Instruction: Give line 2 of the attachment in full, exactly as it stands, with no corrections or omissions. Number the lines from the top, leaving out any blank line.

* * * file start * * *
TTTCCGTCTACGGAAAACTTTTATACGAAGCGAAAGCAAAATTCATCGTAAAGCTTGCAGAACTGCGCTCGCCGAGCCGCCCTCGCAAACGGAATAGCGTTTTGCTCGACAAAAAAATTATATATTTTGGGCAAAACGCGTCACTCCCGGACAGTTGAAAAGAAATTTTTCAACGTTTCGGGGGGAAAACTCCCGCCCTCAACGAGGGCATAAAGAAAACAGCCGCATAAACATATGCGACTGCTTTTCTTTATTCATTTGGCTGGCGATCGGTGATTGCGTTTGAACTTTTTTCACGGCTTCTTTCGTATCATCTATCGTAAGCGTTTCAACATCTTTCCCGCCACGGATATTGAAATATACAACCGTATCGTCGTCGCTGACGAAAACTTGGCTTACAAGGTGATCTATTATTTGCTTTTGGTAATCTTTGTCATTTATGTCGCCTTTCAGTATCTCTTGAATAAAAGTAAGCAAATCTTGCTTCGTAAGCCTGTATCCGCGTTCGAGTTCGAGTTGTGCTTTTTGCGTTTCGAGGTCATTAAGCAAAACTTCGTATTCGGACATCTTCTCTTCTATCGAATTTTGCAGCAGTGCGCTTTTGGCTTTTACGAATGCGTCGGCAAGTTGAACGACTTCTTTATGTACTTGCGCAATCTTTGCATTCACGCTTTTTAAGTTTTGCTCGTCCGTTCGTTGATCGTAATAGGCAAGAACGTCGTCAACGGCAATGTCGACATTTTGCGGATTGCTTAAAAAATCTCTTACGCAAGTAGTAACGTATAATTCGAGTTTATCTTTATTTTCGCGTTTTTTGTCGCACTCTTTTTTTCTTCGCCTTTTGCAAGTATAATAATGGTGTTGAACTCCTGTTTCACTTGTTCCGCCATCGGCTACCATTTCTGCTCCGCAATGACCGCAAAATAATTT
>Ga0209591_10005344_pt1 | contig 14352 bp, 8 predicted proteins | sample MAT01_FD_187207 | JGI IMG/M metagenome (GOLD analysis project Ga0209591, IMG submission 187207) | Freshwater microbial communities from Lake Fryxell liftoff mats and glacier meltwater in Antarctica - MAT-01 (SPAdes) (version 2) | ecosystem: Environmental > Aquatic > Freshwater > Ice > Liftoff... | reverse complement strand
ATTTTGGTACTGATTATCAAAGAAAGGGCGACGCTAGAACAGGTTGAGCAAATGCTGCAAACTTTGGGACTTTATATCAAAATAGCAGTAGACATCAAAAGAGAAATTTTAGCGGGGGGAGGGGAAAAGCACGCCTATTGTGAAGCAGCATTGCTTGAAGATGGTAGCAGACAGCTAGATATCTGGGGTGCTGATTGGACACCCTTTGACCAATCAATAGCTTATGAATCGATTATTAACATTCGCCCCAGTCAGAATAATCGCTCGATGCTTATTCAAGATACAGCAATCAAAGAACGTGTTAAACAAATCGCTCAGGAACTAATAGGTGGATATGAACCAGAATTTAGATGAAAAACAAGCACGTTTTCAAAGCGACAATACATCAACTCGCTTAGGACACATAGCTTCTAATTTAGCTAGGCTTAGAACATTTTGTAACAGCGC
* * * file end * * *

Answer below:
>Ga0209591_10005344_pt1 | contig 14352 bp, 8 predicted proteins | sample MAT01_FD_187207 | JGI IMG/M metagenome (GOLD analysis project Ga0209591, IMG submission 187207) | Freshwater microbial communities from Lake Fryxell liftoff mats and glacier meltwater in Antarctica - MAT-01 (SPAdes) (version 2) | ecosystem: Environmental > Aquatic > Freshwater > Ice > Liftoff... | reverse complement strand